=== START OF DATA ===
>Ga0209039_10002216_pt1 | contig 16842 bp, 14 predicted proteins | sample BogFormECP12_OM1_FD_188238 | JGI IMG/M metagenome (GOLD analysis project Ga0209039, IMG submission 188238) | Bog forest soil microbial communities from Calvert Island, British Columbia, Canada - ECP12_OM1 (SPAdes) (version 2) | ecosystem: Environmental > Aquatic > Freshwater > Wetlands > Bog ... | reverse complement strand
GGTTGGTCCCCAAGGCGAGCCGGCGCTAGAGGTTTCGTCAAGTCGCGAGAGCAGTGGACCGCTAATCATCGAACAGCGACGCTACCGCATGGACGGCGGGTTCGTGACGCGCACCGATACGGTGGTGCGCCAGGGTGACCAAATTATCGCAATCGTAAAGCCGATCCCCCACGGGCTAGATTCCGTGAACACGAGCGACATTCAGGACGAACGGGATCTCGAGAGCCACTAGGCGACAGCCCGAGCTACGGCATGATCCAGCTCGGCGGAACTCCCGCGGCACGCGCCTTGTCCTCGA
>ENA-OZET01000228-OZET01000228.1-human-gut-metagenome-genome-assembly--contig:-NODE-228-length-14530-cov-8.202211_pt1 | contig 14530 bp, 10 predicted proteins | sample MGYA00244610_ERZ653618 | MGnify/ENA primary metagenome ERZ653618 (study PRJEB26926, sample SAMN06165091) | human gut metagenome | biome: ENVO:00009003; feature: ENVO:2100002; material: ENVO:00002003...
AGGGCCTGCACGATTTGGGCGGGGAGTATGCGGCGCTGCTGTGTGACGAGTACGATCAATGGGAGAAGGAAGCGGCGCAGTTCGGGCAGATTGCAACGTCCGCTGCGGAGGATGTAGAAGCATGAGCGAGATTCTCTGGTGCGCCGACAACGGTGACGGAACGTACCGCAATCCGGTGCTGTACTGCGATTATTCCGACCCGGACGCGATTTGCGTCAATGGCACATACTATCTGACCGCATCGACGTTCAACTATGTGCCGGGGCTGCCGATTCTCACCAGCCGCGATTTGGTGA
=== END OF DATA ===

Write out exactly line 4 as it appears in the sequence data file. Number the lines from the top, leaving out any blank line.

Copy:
AGGGCCTGCACGATTTGGGCGGGGAGTATGCGGCGCTGCTGTGTGACGAGTACGATCAATGGGAGAAGGAAGCGGCGCAGTTCGGGCAGATTGCAACGTCCGCTGCGGAGGATGTAGAAGCATGAGCGAGATTCTCTGGTGCGCCGACAACGGTGACGGAACGTACCGCAATCCGGTGCTGTACTGCGATTATTCCGACCCGGACGCGATTTGCGTCAATGGCACATACTATCTGACCGCATCGACGTTCAACTATGTGCCGGGGCTGCCGATTCTCACCAGCCGCGATTTGGTGA